Deafness Cure Demonstrated in Gerbils Using Stem Cells

    September 13, 2012
    Sean Patterson
    Comments are off for this post.

Researchers at the University of Sheffield have developed a possible cure for deafness that utilizes human embryonic stem cells, turning them into ear cells.

The researchers found that when they transplanted human embryonic stem cells into deaf gerbils, the gerbils gained an average “functional recovery” of 46%. This recovery took only four weeks from when the cells were first administered.

“We developed a method to drive human embryonic stem cells to produce both hair cells and neurons, or nerve cells, but we only transplanted the neurons,” said Dr. Marcelo Rivolta, Reader in sensory stem cell biology at the university and lead on the project. “We then used a technique called auditory brainstem evoked responses (ABR), which measures if the brain can perceive an electrical signal after sound stimulation. The responses of the treated animals were substantially better than those untreated, although the range of improvement was broad. Some subjects did very well, while in others recovery was poor.”

The specific type of deafness that the cells cured, researchers said, is similar to a human condition called auditory neuropathy, which is a deafness that occurs “at the level of the cochlear nerve,” and has to do with the connection of the ear’s hair cells with the brain. They estimate that 15% of the worldwide population with profound hearing loss have the condition. People can be born with auditory neuropathy, though the researchers said that growing evidence indicates factors such as jaundice at birth and noise exposure later in life can be risk factors.

“We believe this an important step forward,” said Rivolta. “We have now a method to produce human cochlear sensory cells that we could use to develop new drugs and treatments, and to study the function of genes. And more importantly, we have the proof-of-concept that human stem cells could be used to repair the damaged ear.”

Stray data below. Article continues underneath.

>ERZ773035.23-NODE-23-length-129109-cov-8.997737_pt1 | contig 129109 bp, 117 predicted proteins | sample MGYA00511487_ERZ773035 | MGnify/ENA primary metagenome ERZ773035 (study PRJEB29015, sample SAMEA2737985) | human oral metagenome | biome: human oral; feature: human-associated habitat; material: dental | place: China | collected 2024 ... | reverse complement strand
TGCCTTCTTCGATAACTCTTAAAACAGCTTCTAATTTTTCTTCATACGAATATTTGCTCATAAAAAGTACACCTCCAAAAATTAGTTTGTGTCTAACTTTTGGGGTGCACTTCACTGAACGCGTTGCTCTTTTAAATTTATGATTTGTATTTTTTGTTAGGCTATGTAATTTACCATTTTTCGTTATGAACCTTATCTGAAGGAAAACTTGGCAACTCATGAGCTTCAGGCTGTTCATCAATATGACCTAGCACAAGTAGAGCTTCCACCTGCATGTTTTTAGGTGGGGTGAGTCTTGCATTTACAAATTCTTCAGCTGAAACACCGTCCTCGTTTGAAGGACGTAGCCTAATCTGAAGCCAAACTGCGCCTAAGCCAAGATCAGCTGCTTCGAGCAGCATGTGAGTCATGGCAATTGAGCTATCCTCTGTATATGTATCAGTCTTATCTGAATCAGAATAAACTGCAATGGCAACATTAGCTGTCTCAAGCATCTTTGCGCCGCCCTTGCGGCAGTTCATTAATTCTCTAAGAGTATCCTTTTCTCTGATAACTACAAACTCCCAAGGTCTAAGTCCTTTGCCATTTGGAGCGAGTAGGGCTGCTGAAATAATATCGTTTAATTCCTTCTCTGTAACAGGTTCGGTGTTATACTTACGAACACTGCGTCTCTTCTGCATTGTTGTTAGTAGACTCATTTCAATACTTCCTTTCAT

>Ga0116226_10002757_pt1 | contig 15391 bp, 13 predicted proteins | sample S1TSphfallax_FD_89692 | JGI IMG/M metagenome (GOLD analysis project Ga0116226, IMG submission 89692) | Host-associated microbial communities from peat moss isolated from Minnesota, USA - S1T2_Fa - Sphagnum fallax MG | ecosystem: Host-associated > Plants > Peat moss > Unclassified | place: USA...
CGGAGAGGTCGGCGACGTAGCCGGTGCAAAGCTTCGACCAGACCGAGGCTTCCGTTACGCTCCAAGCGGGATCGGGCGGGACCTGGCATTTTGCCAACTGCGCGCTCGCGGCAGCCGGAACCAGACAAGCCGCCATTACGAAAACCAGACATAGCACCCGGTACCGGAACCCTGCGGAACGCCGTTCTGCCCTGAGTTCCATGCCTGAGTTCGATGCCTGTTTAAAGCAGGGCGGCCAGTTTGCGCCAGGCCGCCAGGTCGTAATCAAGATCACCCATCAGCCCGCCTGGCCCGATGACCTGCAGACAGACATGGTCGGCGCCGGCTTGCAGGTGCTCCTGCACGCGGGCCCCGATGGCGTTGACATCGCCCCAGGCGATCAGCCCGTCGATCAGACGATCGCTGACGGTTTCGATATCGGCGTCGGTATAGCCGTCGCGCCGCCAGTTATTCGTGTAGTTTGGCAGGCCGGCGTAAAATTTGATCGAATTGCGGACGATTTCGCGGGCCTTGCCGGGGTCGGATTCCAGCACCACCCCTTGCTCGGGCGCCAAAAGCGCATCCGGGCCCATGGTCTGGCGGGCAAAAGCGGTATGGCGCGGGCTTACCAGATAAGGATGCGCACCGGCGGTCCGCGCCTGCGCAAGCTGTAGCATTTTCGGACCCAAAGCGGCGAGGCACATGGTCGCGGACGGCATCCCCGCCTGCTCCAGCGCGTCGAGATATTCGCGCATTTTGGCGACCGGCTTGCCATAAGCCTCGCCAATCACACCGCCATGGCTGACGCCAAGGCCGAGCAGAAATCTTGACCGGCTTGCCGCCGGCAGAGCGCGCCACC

Rivolta did state, however, that more research is needed, including research on the long-term effects of the treatment. He also said that auditory neuropathy patients who do not have hair cells might require a cochlear implant in conjunction with the stem cell treatment.

The study was undertaken with funding from the U.K. Medical Research Council and the U.K. research charity Action on Hearing Loss.

(Image courtesy the University of Sheffield)

  • karen

    PLEASE STOP “FIXING” the Deaf people!!!! Getting tired of HEARING people are CONTROLLING Deaf people. STOP. We are HAPPY to be Deaf. God made us Deaf PERIOD!!! I dont want YOU to fix ME!!! ACCEPT us for whowe are!! gosh! tired of hearing people asking me CAN you do this and that???? jeez.. please Can Hearing people fix Deaf? NO!!!

    • Mike

      You don’t want it! TURN the CHANNEL! FIX ME! I WANT TO HEAR AGAIN! I want to hear the birds chirp! The meow of a kitten! The sound of the ocean! You hunny can go back into your little room and hide under the covers!

    • Phil

      My wife lost her hearing during pregnancy. Having the technology to FIX her hearing would dramatically improve her life and return her to former standard of living. Correcting deafness can be a choice.

    • John

      Hey karen,

      I am deaf too and I DISAGREE with you. Stop trying to speak for all deaf people, you are not our speaker.

    • Friendofmanydeaf

      Hearing people want to help Deaf people who WANT to hear again.. If you’re happy Deaf, good for you. I know many Deaf who want to hear.. Also, saying God made you Deaf means God is cruel.. I’m tired of “big D” Deaf.. I understand Deaf want to preserve their “culture”. But let hearing people help the Deafs who want to hear

    • char

      I’m glad you’ve accepted yourself just the way you are but there are others out there who wouldn’t mind fixing their condition(s).. please don’t be selfish !

    • Wendy

      Speak for yourself, Not all deaf people like being deaf. Thats why they made Cochlear Implants.

    • jeff

      Not everyone is born deaf. Illness, accidents, and genetics play a part. No one is forcing this procedure. Options for those who seek help should be available. Just as cancer treatment, birth control and all other medical advances.

    • Jamie

      This is to Karen who posted her comment at 1:30pm on Sept. 13th.